Discovering yourself along the Camino

By 
  • July 16, 2014

When you walk the Camino de Santiago, what you think will be hard is easy and what you think will be easy is hard. That's the advice Annie O'Neil gives after embarking on the 805-km pilgrimage known as the Camino Francés from St. Jean Pied de Port, France, to Santiago, Spain, the most popular of the Way of St. James. 

O’Neil is a pilgrim in and co-producer of the new documentary Walking the Camino: Six Ways to Santiago, which will be playing in Toronto July 18-24. The film, by director and producer Lydia B. Smith, documents six journeys of friends, families and strangers as they make the gruelling month-long journey, pushing themselves physically and spiritually. 

The documentary was filmed in the spring of 2009. It takes viewers across the hills and valleys of the countryside to historic churches, towns and villages that in many ways have stood still in time, and cities esthetically with one foot in the past and the other in the present.

People have walked the Camino for hundreds of years, and this isn't the first film to focus on the ancient pilgrimage. But O'Neil says this film is bringing both men and women to tears and more people are considering taking the physical journey at some point in their lives. 

The film is about the internal journey of each pilgrim just as much as it is about the physical journey, if not more. 

"Every day is a journey and the road itself is home," says Wayne, one of the pilgrims featured in the film. 

People walk the Camino for a multitude of reasons: for a religious experience, to sightsee, to commune with nature, to challenge themselves. Yet, as a local explains in the film, by the end of the journey, travellers become pilgrims. Many times, people begin to refer to the journey as "my" or "your" Camino, attaching a more personal association to the path.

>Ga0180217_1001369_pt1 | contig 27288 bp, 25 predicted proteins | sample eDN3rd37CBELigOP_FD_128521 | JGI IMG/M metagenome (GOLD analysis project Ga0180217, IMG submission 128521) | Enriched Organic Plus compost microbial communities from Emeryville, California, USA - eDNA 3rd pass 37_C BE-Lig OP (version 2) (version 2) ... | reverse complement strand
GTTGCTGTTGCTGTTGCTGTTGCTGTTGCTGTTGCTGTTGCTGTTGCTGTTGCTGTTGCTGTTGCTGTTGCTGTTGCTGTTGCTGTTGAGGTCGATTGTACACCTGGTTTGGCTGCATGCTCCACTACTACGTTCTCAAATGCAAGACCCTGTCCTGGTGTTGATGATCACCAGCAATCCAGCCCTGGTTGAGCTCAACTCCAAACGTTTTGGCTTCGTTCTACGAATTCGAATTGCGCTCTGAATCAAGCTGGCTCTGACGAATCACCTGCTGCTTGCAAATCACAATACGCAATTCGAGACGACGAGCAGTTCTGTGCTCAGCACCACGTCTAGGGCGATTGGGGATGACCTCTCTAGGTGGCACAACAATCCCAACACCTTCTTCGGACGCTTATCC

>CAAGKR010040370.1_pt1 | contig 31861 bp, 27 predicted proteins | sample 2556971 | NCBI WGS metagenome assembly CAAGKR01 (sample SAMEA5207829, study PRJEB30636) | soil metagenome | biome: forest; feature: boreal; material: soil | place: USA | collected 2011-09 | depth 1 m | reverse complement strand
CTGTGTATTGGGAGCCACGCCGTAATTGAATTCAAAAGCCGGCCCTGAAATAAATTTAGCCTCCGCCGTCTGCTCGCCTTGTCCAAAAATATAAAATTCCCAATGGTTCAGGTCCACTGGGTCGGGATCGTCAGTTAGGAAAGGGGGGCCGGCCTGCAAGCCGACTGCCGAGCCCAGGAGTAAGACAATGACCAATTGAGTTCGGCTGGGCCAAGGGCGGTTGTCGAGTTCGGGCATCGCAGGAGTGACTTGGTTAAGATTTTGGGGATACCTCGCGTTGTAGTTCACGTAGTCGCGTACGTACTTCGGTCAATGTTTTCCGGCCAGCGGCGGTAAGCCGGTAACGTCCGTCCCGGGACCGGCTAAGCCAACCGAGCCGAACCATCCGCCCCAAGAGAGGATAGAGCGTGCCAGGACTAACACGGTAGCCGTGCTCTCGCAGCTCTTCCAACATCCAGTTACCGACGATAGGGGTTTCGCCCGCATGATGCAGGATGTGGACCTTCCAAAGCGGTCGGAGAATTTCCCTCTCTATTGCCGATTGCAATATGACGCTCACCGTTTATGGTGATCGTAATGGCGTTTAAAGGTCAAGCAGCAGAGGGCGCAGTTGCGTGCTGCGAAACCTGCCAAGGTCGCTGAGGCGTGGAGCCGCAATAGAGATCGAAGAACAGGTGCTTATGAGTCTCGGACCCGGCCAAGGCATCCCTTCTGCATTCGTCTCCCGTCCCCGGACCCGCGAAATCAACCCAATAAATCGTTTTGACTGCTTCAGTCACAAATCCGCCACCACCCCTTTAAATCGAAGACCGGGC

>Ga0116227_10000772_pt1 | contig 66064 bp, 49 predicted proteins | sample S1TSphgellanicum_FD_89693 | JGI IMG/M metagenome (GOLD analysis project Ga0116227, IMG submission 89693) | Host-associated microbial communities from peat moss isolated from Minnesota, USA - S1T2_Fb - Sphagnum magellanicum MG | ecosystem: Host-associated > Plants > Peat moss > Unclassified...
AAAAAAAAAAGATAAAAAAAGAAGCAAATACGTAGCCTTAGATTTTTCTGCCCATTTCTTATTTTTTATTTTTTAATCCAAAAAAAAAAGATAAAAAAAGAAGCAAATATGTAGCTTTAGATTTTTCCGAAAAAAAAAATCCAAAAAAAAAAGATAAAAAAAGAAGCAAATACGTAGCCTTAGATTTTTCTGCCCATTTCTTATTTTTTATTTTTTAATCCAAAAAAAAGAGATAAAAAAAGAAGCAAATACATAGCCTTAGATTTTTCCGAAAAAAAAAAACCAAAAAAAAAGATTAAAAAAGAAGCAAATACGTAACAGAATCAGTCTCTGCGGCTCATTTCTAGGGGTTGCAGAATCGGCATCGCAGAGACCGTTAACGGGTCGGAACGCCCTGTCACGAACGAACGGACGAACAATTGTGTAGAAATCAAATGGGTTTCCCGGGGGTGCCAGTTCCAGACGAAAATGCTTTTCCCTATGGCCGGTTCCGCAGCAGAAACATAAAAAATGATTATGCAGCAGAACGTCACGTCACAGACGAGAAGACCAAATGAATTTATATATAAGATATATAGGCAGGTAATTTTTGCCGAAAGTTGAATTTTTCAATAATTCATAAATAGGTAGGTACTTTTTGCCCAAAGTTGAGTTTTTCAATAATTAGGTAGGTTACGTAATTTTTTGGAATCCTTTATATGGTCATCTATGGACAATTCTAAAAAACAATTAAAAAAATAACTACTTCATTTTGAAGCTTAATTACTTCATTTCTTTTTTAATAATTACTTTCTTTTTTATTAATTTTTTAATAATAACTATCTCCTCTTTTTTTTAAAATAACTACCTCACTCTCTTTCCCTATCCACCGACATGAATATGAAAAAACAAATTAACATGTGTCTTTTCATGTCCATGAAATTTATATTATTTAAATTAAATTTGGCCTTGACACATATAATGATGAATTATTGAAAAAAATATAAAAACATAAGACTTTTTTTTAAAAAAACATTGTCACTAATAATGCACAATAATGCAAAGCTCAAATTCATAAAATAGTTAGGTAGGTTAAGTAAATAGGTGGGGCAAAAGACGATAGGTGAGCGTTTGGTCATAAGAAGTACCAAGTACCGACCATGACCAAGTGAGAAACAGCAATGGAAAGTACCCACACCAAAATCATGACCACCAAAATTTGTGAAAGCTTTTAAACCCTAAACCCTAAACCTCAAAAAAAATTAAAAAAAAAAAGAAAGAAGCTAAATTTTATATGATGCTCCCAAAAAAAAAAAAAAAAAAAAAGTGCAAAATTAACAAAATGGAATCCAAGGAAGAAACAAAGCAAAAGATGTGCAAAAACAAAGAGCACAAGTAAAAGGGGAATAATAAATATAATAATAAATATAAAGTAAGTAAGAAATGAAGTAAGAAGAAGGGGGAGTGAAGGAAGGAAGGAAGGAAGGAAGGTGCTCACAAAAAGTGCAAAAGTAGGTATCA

"You really discover a lot about yourself on the Camino. You discover a lot about yourself in meeting these adversities, in getting through them, either with the help of someone or without the help of someone," said O'Neil. "You have this self-discovery, and for me that also is a very sacred event that I think we are sent here to co-create our lives with the one who sent us. And so that experience is so intensely personal that when it happens along the Camino, walking this way, it's so personal people do refer to it as 'my Camino.' "

As pilgrims continue their journey, they begin to leave behind their baggage, literally and figuratively. For O'Neil, she started to leave behind her competitiveness and her habit of measuring herself against the "external differences or perceived internal differences" of others. One of the most memorable lines from this film sums up the sentiment: "On the Camino, the baggage you carry is your fears." 

O'Neil did pick up some injuries on the way. She has a metal plate in her right leg from an accident years earlier, but it was her left leg that developed tendonitis. The Camino is in no way a walk in the park, but people far over age 70 have walked it. 

Since the documentary, O'Neil has written Everyday Camino with Annie, a book of daily reflections, and walked the Camino Primitivo, a more isolated Camino route. 

The documentary is touring Canada and will be on screen at Toronto's Bloor Hot Docs Cinema from July 18-24. O'Neil will be in Toronto on July 18 and 19 for Q & A. For more tour dates and locations, visit www.caminodocumentary.org

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